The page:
Tuesday, April 17, 2012
A trip to the Graveyard
An old family cemetery is an amazing thing, and I'm grateful that my family has one. It's located in the country, nothing but fields around it. At least once per year I go with my Grandmas and Aunts to tend the graves. We take new flowers for our beloved dead, and bring supplies to clean the stones. The stones are gone over with a brush and the cleaning solution to prevent moss growth that would obscure the names and dates. We have a lot of family there, so by the time we're done we're sweaty and pretty well covered with all manner of graveyard dirt. This is something we've been doing ever since I can remember, and something that we've done since before I was born.
For some families, visiting the graves of their loved ones on Memorial Day (in the US) is not all that uncommon. Unfortunately it's getting to be less common. What is unusual about my family (based on my observation of other families graveyard habits) is not that once per year we clean and care for the graves, but that we visit on a regular basis every time we get the chance. All of us, and we are a very large family, stop by the graveyard to visit anytime we're near it and have a few minutes to spare. There's an understanding that our dead know and hear when we speak to them, even among the fundamentalist-christian members of the family. Of course, we don't have to go to the graveyard to speak to them, but that's a subject for another post.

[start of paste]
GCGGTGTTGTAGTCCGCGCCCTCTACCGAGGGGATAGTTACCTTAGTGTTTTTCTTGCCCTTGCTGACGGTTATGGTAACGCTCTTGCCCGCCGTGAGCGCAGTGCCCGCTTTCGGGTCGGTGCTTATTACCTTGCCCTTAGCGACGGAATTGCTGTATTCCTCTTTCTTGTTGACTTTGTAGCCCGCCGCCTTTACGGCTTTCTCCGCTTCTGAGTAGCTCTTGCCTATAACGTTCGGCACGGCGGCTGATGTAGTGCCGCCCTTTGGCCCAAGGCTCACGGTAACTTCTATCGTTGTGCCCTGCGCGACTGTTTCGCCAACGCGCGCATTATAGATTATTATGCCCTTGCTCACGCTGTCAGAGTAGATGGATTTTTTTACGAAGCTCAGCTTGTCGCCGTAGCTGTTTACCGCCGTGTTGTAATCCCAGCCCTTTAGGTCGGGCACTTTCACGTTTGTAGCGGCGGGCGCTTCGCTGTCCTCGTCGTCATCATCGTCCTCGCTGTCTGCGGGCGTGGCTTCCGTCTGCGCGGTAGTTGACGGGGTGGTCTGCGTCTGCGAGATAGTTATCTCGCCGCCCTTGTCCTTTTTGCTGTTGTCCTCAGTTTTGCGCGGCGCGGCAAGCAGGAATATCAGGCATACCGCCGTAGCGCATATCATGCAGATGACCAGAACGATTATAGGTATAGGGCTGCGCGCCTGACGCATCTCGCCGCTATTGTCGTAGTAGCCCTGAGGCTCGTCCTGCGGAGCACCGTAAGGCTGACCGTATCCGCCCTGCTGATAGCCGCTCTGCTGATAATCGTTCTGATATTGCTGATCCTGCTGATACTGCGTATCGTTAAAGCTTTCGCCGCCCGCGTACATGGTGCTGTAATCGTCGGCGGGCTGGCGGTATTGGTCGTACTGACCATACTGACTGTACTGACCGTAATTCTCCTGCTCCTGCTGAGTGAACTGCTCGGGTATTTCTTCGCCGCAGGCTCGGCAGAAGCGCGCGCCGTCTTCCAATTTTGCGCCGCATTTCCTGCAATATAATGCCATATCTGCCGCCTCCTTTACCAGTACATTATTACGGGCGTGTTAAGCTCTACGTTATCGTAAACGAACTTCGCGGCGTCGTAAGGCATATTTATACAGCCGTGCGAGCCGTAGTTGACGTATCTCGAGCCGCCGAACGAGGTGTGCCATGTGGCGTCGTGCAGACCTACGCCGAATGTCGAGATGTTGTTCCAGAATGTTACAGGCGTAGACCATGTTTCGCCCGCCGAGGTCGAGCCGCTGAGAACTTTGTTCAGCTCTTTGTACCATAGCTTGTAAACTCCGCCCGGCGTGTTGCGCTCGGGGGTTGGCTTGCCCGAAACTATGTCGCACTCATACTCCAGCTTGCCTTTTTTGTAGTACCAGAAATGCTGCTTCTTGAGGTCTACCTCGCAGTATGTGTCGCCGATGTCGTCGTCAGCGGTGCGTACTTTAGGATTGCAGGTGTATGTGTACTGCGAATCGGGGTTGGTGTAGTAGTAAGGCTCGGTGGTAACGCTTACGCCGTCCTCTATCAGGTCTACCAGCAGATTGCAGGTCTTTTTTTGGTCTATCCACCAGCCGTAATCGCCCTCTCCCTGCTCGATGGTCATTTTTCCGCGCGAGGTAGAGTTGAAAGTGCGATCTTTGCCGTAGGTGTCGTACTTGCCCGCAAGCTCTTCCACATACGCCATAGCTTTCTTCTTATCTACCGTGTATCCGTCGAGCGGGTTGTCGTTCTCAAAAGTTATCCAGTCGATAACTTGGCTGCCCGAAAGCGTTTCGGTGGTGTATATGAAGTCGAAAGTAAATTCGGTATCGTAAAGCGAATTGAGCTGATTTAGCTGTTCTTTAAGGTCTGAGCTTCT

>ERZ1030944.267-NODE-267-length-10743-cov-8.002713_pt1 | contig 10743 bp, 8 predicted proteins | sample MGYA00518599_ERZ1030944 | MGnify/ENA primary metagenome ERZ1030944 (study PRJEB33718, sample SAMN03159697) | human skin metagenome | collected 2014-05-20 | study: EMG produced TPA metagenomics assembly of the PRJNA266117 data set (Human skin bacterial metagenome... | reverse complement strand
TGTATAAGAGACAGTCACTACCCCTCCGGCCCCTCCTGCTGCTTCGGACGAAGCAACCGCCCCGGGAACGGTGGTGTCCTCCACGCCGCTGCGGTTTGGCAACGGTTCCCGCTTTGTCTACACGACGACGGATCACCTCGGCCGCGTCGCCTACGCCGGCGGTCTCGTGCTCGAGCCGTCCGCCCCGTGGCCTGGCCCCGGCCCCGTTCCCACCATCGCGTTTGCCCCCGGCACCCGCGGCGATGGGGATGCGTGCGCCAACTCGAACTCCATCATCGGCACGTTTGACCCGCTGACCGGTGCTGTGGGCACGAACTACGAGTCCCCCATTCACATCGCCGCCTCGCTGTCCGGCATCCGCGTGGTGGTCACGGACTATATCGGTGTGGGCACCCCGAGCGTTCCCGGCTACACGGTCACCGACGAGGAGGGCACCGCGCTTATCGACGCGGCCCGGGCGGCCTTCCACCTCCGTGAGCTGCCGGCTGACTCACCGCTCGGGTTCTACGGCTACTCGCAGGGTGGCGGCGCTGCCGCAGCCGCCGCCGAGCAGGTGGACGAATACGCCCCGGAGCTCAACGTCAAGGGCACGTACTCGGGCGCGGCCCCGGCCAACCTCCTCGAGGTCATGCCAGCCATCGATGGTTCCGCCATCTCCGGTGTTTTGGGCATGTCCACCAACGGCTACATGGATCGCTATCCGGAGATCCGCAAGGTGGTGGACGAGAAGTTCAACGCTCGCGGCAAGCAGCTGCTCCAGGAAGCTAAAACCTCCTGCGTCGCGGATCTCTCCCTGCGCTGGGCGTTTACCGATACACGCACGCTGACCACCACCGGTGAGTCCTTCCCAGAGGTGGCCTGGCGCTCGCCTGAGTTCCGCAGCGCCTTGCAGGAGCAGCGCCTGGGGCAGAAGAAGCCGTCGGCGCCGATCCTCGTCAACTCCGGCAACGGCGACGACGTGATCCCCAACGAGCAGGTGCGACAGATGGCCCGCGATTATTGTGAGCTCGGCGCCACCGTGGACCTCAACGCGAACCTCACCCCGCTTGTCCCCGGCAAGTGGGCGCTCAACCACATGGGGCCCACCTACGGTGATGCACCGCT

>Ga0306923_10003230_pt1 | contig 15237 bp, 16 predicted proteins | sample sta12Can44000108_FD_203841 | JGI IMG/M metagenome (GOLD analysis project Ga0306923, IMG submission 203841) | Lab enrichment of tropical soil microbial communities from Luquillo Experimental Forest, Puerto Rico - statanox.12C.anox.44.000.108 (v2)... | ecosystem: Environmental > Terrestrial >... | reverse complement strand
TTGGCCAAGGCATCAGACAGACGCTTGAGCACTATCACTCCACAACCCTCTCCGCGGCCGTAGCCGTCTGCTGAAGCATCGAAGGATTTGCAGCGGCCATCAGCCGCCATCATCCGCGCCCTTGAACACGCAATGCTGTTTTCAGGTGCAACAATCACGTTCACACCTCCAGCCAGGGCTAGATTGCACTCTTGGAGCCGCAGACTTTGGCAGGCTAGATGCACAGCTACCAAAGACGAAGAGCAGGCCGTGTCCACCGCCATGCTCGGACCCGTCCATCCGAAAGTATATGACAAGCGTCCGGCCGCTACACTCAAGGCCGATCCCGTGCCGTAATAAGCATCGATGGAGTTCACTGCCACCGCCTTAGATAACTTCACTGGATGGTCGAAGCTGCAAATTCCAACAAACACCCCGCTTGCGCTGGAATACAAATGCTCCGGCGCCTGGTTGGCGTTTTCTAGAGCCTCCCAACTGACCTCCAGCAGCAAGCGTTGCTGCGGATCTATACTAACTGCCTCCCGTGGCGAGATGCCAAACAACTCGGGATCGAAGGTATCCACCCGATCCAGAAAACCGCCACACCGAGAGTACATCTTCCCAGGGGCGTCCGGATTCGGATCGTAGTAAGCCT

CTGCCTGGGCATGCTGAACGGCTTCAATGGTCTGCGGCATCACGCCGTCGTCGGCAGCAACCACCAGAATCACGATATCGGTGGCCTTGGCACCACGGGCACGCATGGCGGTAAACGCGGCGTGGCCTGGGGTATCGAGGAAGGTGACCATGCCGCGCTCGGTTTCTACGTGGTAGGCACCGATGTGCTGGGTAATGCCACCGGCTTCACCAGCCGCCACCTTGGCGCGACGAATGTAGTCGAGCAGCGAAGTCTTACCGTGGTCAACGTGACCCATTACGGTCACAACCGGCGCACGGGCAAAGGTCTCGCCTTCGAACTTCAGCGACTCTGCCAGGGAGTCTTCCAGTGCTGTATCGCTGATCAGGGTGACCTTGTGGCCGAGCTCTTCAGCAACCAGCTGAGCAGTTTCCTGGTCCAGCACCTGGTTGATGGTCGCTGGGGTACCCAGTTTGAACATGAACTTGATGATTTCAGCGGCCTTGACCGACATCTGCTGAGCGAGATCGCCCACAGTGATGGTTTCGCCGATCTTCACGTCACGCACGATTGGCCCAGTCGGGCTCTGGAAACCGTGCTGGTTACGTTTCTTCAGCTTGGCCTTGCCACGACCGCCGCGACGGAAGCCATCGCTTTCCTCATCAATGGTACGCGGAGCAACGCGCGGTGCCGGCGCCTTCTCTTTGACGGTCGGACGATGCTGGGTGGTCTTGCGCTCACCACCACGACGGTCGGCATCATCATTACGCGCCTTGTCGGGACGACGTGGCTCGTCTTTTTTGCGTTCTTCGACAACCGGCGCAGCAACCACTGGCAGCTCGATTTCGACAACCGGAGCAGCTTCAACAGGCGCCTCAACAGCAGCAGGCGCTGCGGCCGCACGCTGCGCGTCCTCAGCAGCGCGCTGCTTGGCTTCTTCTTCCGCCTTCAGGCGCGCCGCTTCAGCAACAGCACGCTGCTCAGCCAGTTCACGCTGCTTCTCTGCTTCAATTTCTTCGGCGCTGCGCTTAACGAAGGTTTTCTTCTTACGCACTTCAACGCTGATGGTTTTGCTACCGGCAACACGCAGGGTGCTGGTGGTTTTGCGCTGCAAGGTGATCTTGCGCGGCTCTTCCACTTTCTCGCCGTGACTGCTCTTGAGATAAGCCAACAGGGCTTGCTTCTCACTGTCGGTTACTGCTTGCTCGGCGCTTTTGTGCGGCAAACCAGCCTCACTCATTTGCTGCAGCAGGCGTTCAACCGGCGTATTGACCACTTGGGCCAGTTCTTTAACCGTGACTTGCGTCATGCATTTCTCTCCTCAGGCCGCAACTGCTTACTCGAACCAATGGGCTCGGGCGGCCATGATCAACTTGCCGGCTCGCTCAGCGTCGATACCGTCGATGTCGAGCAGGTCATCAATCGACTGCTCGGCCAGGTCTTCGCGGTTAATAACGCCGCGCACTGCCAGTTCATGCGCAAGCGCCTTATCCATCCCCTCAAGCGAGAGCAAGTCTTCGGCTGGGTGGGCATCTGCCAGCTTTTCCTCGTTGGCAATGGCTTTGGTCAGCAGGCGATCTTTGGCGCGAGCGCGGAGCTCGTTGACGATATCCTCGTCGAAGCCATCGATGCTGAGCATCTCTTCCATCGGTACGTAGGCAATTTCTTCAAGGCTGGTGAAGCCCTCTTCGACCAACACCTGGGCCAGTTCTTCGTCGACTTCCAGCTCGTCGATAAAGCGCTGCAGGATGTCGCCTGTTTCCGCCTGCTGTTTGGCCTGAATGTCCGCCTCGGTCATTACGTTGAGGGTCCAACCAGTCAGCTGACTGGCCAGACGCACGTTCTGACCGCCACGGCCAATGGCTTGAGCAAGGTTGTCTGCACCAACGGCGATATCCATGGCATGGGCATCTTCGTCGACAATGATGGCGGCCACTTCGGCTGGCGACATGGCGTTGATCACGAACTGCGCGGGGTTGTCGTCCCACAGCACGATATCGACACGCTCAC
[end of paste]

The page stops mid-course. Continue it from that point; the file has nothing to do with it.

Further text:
There are some old graves that are not family members by blood (that we know of) and over the years we've adopted many of these into our care routine. There is a Civil War soldier grave that I took on responibility for bringing flowers to and cleaning 18 years ago, and a few others. They've become beloved dead as well.
It bothers me when people ignore death, or act as if it's something shameful to be avoided. For me, my dead are as much recipients of love and respect as my living. Seeing people recoil from touching a dead body is confusing to me. I know that in our current culture people are not prepared to be comfortable with death in most cases, and the coldness of the flesh is shocking. But still.. I find it confusing. When one of my own go, I hold their hands as I say goodbye, or kiss their brow. I feel that I would insult them if I were recoiling from their new state of being.
So I'm just typing to say, remember your beloved dead. If your family was the worst shit of the worst and you're glad they're gone then they're not beloved. But beloved dead doesn't have to be 'family' in the most literal sense of the word. Find your own beloved, don't be limited to your family tree.